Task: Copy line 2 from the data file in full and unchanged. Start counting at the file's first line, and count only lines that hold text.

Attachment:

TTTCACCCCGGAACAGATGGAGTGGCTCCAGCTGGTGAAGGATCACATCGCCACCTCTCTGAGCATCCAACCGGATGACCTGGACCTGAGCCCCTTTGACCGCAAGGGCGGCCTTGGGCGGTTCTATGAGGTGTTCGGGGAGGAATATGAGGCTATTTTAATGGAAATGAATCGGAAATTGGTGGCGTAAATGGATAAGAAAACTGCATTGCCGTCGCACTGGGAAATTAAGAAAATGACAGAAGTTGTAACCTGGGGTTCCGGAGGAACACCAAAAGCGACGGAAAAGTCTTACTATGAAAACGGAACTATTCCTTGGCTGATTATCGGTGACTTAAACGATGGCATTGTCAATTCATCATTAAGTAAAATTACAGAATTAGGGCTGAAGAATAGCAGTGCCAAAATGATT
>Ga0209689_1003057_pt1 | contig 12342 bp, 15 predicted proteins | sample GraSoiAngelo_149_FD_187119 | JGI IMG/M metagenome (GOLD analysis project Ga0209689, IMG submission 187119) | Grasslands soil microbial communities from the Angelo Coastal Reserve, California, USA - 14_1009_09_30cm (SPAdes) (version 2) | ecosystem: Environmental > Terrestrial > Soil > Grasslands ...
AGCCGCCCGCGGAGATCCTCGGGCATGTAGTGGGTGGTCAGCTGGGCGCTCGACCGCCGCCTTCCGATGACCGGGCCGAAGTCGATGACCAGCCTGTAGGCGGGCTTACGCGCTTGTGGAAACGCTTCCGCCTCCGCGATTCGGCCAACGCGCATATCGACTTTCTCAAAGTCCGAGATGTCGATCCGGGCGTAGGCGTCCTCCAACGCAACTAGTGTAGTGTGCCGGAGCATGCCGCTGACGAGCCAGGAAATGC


>Ga0209689_1003057_pt1 | contig 12342 bp, 15 predicted proteins | sample GraSoiAngelo_149_FD_187119 | JGI IMG/M metagenome (GOLD analysis project Ga0209689, IMG submission 187119) | Grasslands soil microbial communities from the Angelo Coastal Reserve, California, USA - 14_1009_09_30cm (SPAdes) (version 2) | ecosystem: Environmental > Terrestrial > Soil > Grasslands ...